That’s exactly what you would do in their place, isn’t it? When you’re picking through the melons at the grocery, you aren’t looking for the ones that are bruised and shopped over, unsightly and unappetizing. Why would you expect buyers to buy a property that you would pass on in a heartbeat, if you were in their shoes?

When buyers come to see your home, they aren’t looking for reasons to buy it. They’re looking for reasons to reject it, so they can move on to the next home. The one they buy will be the one that raises the fewest objections, for the money. If you want that money, you have to do everything you can to take away your buyers’ objections — before they think to raise them.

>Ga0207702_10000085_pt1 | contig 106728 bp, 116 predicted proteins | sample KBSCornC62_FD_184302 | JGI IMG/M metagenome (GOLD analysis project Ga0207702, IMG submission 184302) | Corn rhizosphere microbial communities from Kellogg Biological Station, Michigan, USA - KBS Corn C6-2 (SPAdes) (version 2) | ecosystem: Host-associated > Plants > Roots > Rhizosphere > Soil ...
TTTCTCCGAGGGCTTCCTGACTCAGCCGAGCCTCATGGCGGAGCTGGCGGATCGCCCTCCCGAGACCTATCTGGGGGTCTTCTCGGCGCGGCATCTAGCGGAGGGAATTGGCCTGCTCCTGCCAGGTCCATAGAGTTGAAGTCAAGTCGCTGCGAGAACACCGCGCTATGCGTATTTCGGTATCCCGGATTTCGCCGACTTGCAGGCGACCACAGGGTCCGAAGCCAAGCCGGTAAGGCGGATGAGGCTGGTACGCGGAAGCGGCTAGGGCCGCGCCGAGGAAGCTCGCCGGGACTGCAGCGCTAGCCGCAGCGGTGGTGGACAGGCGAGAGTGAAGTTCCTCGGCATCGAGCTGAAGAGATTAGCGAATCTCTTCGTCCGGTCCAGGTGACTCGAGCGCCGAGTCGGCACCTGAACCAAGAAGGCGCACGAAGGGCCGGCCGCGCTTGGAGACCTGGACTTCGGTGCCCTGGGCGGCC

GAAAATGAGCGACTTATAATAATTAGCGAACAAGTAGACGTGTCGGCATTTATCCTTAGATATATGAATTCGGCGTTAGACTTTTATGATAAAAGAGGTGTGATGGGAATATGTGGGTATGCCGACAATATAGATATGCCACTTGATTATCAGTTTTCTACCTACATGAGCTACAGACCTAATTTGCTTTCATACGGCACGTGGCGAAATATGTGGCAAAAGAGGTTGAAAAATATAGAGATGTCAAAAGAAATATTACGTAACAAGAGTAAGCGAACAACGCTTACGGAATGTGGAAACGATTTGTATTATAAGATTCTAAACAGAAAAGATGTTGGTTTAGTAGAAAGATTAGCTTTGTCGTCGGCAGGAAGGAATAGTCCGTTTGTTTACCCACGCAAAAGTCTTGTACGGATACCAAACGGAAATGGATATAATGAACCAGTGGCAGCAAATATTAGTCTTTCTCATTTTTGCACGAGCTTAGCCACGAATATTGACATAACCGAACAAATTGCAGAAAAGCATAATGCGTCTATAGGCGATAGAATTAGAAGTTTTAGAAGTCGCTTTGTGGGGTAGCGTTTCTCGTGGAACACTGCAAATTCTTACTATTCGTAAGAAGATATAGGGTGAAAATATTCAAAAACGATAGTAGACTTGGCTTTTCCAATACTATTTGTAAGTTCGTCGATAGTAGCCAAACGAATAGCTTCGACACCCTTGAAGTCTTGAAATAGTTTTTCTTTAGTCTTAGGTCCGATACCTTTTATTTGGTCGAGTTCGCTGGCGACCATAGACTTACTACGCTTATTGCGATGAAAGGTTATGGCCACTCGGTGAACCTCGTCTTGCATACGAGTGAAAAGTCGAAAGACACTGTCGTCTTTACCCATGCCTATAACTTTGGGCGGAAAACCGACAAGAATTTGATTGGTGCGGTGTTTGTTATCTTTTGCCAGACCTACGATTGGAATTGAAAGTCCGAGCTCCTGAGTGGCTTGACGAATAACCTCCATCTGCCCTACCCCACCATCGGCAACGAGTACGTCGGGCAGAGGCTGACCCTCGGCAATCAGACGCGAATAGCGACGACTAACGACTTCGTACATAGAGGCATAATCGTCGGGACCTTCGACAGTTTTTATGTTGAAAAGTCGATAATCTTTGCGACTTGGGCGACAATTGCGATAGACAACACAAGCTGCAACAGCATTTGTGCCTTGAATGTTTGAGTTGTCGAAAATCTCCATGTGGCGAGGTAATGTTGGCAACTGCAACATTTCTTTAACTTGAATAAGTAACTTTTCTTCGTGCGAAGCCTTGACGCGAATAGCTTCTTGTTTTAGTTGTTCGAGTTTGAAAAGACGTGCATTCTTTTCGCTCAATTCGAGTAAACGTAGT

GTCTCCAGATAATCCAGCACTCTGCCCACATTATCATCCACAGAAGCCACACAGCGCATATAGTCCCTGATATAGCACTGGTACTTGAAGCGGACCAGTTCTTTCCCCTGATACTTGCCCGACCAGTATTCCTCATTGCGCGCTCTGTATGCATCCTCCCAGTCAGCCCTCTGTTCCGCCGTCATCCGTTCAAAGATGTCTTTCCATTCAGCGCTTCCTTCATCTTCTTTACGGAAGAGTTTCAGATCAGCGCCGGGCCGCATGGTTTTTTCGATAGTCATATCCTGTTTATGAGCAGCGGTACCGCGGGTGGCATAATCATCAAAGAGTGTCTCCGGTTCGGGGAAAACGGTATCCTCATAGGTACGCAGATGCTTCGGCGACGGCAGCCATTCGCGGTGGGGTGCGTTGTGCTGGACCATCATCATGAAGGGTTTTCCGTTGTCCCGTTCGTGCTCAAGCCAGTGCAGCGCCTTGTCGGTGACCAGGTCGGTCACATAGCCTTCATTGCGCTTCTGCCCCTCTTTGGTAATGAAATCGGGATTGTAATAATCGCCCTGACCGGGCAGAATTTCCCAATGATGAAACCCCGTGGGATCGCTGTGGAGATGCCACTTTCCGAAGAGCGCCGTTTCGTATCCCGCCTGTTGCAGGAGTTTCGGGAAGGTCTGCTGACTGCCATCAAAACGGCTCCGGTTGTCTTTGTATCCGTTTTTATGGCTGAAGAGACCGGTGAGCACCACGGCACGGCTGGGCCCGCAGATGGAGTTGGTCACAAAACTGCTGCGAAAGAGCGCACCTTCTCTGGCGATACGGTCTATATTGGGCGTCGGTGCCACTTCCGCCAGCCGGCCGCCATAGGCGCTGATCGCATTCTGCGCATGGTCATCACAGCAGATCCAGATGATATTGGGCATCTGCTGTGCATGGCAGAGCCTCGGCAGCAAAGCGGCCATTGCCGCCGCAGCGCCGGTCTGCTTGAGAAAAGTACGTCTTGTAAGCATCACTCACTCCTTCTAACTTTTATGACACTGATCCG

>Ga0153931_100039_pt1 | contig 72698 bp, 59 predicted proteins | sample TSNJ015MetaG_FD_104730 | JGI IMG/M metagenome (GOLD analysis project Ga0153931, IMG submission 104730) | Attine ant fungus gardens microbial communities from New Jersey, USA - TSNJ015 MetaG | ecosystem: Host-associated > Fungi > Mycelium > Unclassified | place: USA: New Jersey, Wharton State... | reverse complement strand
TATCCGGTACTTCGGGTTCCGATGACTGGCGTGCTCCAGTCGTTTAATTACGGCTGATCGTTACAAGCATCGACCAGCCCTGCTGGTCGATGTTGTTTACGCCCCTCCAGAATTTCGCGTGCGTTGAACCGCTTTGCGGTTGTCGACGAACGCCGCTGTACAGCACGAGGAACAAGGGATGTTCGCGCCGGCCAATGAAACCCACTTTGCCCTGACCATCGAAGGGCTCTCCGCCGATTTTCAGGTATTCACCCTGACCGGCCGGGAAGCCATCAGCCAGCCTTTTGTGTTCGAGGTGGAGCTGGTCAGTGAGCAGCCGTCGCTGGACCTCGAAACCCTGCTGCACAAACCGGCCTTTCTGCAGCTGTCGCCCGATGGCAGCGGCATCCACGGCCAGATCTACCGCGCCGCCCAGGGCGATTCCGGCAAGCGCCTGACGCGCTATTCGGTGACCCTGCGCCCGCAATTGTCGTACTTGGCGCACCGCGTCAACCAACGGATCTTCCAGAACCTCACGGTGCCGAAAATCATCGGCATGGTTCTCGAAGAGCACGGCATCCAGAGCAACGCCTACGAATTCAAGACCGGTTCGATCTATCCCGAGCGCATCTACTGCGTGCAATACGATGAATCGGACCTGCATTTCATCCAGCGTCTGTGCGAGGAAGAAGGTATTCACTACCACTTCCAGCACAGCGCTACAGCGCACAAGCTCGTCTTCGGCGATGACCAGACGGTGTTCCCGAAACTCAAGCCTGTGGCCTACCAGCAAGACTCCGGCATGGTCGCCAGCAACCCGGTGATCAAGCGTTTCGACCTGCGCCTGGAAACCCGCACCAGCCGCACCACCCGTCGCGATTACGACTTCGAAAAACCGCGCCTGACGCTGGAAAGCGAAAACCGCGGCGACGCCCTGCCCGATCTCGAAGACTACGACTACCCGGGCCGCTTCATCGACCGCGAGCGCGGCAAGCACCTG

Not willing to do that? It’s not a problem. Just cut your price.

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Home staging advice: How you can get your house ready to sell on a shoestring budget

We know a seller who doesn’t have the budget to spruce up her house to get it ready for market. Though it would be better for her to put a fresh coat of paint on the walls, there are still things she can do for free to help her house sell.